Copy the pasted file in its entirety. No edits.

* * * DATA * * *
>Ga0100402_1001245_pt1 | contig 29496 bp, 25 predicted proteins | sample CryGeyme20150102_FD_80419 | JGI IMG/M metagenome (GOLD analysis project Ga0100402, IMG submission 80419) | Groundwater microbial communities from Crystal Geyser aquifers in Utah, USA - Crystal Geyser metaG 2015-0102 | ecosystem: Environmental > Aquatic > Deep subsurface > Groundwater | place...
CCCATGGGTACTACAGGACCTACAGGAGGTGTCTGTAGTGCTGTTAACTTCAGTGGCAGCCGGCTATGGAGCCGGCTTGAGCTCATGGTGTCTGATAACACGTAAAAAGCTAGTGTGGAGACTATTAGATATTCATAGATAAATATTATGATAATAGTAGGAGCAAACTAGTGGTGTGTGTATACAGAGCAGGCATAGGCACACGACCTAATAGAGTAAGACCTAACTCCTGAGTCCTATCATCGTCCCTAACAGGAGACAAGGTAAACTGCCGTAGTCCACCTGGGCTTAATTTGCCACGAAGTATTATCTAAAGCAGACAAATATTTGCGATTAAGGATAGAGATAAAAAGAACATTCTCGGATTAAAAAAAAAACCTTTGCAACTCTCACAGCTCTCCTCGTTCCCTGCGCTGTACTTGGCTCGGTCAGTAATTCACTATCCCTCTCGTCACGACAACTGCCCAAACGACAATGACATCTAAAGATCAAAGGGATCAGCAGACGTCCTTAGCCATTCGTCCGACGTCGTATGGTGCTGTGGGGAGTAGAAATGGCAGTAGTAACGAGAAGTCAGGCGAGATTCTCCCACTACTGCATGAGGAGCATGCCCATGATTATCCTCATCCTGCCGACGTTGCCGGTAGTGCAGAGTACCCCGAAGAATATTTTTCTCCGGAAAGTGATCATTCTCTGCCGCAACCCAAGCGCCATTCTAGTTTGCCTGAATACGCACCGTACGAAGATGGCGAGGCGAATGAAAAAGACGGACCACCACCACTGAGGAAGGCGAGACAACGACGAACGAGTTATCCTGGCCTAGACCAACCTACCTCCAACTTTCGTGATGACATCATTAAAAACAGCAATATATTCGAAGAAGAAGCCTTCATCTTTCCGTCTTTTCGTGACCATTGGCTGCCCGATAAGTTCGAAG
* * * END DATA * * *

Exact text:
>Ga0100402_1001245_pt1 | contig 29496 bp, 25 predicted proteins | sample CryGeyme20150102_FD_80419 | JGI IMG/M metagenome (GOLD analysis project Ga0100402, IMG submission 80419) | Groundwater microbial communities from Crystal Geyser aquifers in Utah, USA - Crystal Geyser metaG 2015-0102 | ecosystem: Environmental > Aquatic > Deep subsurface > Groundwater | place...
CCCATGGGTACTACAGGACCTACAGGAGGTGTCTGTAGTGCTGTTAACTTCAGTGGCAGCCGGCTATGGAGCCGGCTTGAGCTCATGGTGTCTGATAACACGTAAAAAGCTAGTGTGGAGACTATTAGATATTCATAGATAAATATTATGATAATAGTAGGAGCAAACTAGTGGTGTGTGTATACAGAGCAGGCATAGGCACACGACCTAATAGAGTAAGACCTAACTCCTGAGTCCTATCATCGTCCCTAACAGGAGACAAGGTAAACTGCCGTAGTCCACCTGGGCTTAATTTGCCACGAAGTATTATCTAAAGCAGACAAATATTTGCGATTAAGGATAGAGATAAAAAGAACATTCTCGGATTAAAAAAAAAACCTTTGCAACTCTCACAGCTCTCCTCGTTCCCTGCGCTGTACTTGGCTCGGTCAGTAATTCACTATCCCTCTCGTCACGACAACTGCCCAAACGACAATGACATCTAAAGATCAAAGGGATCAGCAGACGTCCTTAGCCATTCGTCCGACGTCGTATGGTGCTGTGGGGAGTAGAAATGGCAGTAGTAACGAGAAGTCAGGCGAGATTCTCCCACTACTGCATGAGGAGCATGCCCATGATTATCCTCATCCTGCCGACGTTGCCGGTAGTGCAGAGTACCCCGAAGAATATTTTTCTCCGGAAAGTGATCATTCTCTGCCGCAACCCAAGCGCCATTCTAGTTTGCCTGAATACGCACCGTACGAAGATGGCGAGGCGAATGAAAAAGACGGACCACCACCACTGAGGAAGGCGAGACAACGACGAACGAGTTATCCTGGCCTAGACCAACCTACCTCCAACTTTCGTGATGACATCATTAAAAACAGCAATATATTCGAAGAAGAAGCCTTCATCTTTCCGTCTTTTCGTGACCATTGGCTGCCCGATAAGTTCGAAG